Vineyard Spotlight: Jenna Stepp and the Pathway Vineyard in Maine

This week the Justice Response/VAST team continues our January ‘Vineyard Spotlight’ series in which we will hear from pastors, churchplanters, ministry leaders and activists who are working in the area of Justice Ministry in order to help empower others to engage.  Today is the first of two articles from Jenna Stepp.  She lives in Lewiston Maine with her husband, Shawn, and 3 kids. They lead the Pathway Vineyard Heroic Leadership Institute, a training school for young leaders.  Jenna is also the Ministry Assitant to the Vineyard Eastern Regional Overseer Phil Strout. Shawn and Jenna have been involved in Kingdom focused ministry to young people since 2001 and love finding ways to engage in social justice.
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“What is in your hand?”
I think the first time you hear the horrifying reality of a child being repeatedly raped for profit your blood boils. You want to run as fast you can into wherever it is happening and tear those precious children out of it. Or you just fall into a puddle of tears and feel the grief of heaven overtake your heart and you know that your view of the world has just taken a permanent shift.  I think my reaction was a little of both. As I read the article about these girls in Nepal that were being tricked to think there were “good jobs in the city” waiting for them, only to find themselves servicing multiple customers a night without hope for escape, I just wept. I’d traveled to Nepal during college and fallen in-love with the precious little ones we met. The thought of them being caught in such an evil web of perversion was inconceivable, yet somehow I knew that what I was reading was true. I was 23 years old, I’d been raised in the church, I had a degree in International Business from a Christian college and this was the first time I’d ever heard of human trafficking! That made me mad!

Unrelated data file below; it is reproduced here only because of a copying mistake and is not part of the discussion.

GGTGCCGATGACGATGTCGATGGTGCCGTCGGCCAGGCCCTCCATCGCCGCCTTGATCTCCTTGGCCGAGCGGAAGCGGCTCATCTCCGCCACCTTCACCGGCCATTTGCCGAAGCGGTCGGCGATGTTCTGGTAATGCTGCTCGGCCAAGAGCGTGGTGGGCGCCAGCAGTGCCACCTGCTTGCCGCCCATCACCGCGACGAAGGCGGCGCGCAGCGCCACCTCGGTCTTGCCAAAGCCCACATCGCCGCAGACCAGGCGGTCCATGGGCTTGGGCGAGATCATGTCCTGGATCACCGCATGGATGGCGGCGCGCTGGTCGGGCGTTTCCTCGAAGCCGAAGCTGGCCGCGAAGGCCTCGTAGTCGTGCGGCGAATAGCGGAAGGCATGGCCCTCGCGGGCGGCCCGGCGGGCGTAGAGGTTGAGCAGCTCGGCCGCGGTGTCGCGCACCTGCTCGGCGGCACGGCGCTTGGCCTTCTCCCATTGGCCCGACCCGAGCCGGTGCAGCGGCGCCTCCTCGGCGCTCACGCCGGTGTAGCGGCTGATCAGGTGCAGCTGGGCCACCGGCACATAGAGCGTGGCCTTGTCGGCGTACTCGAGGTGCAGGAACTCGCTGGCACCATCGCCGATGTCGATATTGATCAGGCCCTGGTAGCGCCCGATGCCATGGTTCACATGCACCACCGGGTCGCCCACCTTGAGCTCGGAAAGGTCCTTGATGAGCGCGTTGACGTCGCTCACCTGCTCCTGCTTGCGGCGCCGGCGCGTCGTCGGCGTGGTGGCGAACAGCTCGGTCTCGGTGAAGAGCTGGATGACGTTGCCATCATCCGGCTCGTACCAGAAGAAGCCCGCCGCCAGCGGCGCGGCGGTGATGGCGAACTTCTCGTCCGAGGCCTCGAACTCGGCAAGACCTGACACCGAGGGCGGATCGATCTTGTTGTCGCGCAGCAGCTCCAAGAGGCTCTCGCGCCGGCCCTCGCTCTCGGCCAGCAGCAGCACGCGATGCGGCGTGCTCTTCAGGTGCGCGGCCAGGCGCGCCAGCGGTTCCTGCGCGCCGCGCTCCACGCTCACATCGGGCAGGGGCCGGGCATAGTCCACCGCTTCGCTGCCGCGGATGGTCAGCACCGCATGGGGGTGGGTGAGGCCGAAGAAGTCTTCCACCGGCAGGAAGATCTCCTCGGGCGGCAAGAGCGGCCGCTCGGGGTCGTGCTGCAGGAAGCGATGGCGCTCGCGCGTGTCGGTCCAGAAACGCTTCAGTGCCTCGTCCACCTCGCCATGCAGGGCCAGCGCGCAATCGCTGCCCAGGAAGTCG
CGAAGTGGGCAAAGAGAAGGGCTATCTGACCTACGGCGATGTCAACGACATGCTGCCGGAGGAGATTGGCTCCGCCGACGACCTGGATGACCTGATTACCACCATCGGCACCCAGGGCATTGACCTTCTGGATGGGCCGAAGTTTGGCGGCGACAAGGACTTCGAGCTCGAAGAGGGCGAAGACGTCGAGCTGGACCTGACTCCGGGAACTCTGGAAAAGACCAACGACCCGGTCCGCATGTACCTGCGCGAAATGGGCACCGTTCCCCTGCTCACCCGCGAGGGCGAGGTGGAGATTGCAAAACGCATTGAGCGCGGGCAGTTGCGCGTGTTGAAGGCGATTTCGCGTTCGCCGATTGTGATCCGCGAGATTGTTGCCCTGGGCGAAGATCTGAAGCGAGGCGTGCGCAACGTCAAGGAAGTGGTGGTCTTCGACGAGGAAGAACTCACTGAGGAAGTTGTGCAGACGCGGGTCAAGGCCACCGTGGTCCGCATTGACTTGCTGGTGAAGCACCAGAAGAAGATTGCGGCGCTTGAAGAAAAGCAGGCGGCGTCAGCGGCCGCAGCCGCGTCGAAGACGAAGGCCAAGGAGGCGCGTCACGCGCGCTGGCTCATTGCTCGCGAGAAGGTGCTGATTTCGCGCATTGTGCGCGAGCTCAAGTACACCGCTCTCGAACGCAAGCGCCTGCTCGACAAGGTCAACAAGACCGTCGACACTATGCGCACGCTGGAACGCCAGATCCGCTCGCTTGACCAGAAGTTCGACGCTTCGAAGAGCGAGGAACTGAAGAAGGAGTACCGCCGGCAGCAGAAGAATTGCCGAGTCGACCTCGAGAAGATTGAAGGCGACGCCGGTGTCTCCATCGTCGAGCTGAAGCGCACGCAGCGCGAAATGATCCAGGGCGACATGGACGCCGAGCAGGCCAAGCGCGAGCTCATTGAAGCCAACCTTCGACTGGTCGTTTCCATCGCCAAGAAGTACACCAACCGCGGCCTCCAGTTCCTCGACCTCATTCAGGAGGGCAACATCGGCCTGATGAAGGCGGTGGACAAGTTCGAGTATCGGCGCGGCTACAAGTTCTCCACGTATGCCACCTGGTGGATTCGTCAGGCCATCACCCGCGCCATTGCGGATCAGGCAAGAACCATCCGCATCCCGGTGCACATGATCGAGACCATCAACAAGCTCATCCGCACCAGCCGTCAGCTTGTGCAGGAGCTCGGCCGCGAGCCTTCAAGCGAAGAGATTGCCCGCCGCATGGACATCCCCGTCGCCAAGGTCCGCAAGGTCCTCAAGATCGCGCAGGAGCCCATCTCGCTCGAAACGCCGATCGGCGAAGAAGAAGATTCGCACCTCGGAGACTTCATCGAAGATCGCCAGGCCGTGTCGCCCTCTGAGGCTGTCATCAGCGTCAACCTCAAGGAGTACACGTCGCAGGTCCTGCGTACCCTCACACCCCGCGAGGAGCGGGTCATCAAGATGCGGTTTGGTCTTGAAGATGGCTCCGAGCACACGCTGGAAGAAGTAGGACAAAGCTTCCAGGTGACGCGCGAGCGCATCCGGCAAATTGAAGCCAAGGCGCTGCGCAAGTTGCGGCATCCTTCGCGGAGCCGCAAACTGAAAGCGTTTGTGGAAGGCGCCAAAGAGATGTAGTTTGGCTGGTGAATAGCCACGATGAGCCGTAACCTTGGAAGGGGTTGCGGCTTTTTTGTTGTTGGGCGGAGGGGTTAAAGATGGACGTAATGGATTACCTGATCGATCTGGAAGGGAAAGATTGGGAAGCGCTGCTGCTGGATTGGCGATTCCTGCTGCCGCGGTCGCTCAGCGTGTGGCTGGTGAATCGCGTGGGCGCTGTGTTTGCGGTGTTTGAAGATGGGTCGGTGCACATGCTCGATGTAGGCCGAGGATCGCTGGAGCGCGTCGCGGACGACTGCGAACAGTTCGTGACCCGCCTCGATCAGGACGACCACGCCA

At that time my husband and I had taken the youth pastor position at a Vineyard Church in Massachusetts and we were expecting our first child. I knew it was unlikely I would be able to get to the “front lines” of the brothels and safe homes soon. However,  I told my husband we’d be involved in the abolition of this slavery for the rest of our lives, though I was unsure of what that might look like specifically.  A journey of hope began.
Not even a week after being exposed to this article, LOVE146’s co-founder Lamont Hiebert’s band Ten Shekel Shirt came to our church to do a concert. That was the first time I met people of faith that were engaged in combating human trafficking. I could not wait to give them my business card and ask if there was any way I could help them. I was not expecting to hear anything and was sure they got offers like that all the time, so I was shocked when they called me and asked me to come chat. This was in 2003 and they were still in their beginning stages as an organization, but it became clear that there were little ways, mostly through office assistance that I might be able to serve them. So, I began to travel to New Haven once a month or so, just to help and learn more. Rob Morris, president of LOVE146 guided me towards some key books that helped me wrap my brain around the issues and think through them without just being reactionary.  The book that really stood out to me during that initial exposure was Good News About Injustice by Gary Haugan, founder of International Justice Mission.